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Monday, June 17
The Indiana Daily Student

opinion

Lessons to learn

Only one in four American millennials is “definitely” planning on voting this year, according to a Harvard University Institute of Politics poll.

It seems our turnout rate is dependent on “if we feel like it” or “remember” come Nov. 4.

It’s just voting. It doesn’t matter. Nothing to get excited about.

Tell that to the Umbrella Revolutionaries in Hong Kong, who spent last weekend in a fog of pepper spray and tear gas demonstrating in favor of universal suffrage.

When the United Kingdom returned Hong Kong to mainland China in 1997, the Chinese government promised that Hong Kong citizens would be able to democratically elect their chief executive in 20 years. This promise was ?reaffirmed in 2007.

But as 2017 approaches, Beijing has become nervous and put its own twist on the meaning of “democratic elections,” mandating that all candidates had to be approved by a special committee — a special ?pro-Beijing committee.

Citizens have the right to vote for any pro-party line candidate they like.

Protestors began marching against this decision Wednesday. Peaceful protests were soon met with a heavily armed police force, which proceeded to blanket occupied areas in tear gas.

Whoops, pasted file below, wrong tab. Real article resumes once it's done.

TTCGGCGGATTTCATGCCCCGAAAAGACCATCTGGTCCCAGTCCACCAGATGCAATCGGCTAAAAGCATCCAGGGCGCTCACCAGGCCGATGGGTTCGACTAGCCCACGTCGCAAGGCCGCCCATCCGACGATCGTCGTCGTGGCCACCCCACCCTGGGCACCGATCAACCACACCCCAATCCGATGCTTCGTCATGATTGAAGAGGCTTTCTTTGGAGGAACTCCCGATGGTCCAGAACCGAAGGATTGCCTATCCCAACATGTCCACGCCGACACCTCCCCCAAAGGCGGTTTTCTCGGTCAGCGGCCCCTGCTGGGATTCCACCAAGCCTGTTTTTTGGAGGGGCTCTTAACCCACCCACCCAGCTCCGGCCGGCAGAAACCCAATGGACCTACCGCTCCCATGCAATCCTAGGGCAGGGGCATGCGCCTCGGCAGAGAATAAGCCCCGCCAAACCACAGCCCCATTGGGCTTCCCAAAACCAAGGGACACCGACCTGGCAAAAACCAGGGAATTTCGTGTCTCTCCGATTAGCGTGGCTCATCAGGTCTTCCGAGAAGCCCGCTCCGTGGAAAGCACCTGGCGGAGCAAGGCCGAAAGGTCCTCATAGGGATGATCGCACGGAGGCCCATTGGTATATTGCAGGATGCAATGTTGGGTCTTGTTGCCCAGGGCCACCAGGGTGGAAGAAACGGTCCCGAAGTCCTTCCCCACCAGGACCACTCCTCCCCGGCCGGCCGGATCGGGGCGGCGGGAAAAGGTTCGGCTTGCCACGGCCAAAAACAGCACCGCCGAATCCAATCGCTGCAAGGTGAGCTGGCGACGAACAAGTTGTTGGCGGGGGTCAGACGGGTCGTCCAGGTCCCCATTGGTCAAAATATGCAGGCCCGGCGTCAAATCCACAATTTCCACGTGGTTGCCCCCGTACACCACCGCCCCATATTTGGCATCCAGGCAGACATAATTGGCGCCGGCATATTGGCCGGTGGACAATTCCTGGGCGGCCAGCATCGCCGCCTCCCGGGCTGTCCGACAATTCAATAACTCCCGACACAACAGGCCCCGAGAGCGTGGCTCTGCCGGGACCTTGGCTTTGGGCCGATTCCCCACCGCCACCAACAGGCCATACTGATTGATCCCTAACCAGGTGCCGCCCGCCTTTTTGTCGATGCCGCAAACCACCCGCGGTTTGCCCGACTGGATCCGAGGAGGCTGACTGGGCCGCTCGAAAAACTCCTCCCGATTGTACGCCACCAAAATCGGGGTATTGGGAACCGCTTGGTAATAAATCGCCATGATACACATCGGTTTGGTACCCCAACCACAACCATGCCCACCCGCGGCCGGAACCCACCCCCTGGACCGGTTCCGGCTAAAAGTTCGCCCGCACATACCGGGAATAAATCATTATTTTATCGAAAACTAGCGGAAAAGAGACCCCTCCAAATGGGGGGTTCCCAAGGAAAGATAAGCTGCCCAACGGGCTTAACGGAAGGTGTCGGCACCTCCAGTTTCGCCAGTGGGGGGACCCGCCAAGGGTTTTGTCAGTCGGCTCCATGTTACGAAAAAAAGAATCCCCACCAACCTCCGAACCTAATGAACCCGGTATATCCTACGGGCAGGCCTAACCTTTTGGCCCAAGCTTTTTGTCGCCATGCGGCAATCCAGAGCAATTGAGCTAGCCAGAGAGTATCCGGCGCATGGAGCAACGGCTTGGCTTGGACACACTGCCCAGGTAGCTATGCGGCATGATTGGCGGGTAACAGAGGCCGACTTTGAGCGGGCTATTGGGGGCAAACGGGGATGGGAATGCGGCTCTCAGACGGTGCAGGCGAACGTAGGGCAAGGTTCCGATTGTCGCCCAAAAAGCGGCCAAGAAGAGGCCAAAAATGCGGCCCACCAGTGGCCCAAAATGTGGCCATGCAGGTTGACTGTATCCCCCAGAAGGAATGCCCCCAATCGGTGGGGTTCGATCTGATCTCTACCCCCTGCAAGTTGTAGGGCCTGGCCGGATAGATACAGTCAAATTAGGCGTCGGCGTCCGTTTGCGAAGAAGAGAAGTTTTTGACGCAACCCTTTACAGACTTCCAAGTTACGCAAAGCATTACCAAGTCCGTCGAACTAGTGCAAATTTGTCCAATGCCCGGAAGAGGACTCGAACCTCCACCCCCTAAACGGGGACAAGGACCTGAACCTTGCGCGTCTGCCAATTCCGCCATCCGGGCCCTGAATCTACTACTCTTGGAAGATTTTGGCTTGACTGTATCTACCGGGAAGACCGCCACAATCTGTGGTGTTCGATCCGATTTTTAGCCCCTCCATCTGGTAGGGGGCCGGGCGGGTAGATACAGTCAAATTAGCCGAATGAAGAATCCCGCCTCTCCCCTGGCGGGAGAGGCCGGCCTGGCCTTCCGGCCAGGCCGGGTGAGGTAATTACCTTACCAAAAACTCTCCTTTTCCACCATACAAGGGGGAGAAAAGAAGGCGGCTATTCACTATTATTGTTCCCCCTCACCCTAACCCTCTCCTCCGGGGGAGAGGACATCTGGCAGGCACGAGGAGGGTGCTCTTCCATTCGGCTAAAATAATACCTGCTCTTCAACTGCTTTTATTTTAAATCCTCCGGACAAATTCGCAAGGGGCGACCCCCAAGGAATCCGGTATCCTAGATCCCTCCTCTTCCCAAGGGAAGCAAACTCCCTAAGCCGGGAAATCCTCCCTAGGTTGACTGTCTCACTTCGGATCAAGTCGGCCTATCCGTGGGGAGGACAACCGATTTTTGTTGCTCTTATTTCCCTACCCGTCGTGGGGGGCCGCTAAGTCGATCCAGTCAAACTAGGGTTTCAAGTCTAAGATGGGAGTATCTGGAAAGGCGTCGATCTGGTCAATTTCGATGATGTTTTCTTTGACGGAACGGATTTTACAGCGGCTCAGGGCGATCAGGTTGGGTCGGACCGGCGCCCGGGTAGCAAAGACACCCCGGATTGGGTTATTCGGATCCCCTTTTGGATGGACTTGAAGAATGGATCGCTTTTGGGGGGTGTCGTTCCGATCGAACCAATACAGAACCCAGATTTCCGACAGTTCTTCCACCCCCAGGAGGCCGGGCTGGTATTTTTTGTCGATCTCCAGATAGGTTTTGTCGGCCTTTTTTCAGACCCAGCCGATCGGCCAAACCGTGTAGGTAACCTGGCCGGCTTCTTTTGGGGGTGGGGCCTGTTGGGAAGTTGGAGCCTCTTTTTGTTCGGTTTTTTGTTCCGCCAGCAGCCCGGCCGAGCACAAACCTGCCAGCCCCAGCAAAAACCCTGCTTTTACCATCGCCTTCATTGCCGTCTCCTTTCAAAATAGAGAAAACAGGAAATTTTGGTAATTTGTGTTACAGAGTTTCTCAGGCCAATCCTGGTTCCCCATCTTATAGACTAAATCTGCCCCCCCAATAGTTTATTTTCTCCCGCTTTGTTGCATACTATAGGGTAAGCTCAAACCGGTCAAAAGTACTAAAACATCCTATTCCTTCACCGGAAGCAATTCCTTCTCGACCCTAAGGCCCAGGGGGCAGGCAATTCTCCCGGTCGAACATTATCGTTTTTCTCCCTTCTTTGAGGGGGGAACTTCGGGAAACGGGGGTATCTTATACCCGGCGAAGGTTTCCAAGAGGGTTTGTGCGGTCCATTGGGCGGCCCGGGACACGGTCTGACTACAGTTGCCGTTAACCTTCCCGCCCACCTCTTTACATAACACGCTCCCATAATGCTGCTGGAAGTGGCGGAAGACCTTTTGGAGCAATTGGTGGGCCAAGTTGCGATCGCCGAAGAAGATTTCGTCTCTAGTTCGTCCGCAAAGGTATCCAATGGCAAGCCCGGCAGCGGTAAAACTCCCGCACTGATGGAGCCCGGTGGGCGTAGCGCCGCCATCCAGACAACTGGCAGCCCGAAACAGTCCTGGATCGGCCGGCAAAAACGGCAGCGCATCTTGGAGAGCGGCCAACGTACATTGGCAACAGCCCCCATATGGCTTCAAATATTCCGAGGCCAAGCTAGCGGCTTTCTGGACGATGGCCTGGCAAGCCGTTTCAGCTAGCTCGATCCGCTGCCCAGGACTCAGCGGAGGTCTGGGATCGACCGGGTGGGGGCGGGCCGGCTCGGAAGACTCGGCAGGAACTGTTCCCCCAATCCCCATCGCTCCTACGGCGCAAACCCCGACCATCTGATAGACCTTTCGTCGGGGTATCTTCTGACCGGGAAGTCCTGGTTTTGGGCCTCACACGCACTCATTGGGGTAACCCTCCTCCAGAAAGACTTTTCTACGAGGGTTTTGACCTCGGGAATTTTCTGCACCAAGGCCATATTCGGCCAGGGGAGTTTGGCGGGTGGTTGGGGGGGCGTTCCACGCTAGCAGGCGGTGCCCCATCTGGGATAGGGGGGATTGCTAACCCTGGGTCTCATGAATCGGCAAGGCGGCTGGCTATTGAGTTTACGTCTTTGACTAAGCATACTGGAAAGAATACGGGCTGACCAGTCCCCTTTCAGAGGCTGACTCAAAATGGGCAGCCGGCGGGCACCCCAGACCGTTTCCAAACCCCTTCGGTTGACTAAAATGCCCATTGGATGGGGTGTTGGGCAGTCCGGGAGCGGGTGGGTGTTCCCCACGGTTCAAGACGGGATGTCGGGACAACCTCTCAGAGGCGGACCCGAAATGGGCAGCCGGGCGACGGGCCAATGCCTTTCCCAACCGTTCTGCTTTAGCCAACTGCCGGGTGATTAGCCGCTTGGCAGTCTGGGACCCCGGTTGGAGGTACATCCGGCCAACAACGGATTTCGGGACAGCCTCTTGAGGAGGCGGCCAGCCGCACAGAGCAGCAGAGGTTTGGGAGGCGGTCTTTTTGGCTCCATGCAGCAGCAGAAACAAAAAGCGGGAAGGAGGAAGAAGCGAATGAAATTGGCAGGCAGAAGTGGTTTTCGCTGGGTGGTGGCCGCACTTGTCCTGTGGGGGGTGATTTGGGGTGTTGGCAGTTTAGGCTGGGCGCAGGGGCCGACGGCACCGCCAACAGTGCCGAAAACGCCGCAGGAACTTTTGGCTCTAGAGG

By Monday, the protests had still rendered major thoroughfares impassable, as organizers hope to hold out until today, China’s National Day, which celebrates the establishment of communist China.

For the Hong Kong millennials who spearheaded this movement, voting is much more than an easily forgotten diversion. In the 25 years after the Tiananmen Square massacre, it’s still been a matter of life and death.

Some of us might think the American system isn’t much better than what those in Hong Kong are fighting. Two parties determine who gets to be on the ballot. We have the honor of choosing the least-worst option.

The seven Libertarians running for congress in Indiana would be disappointed to hear that. Not to mention past Green Party, Socialist Party and ?Independent candidates.

You can always write someone in.

Voting “other” this election isn’t pointless. Ten percent of millennials voting Libertarian this election won’t put any Libertarians in office, but it would catch politicians’ attention. It’s a lot easier to guess the motivations of a third-party voter than someone who doesn’t vote at all.

Maybe your representative will take up one of your pet causes now that they know it has enough support to dictate voting behavior. Maybe other voters will be encouraged to vote for third-party candidates in the next election, encouraging further change within the more-established ?parties.

Staying home to eat Cheetos and watch Netflix is a mockery of political protest. No one knows what you want or how to give it to you or why they should even bother.

Follow our fellow students in Hong Kong; on Nov. 4, stand up and be counted.

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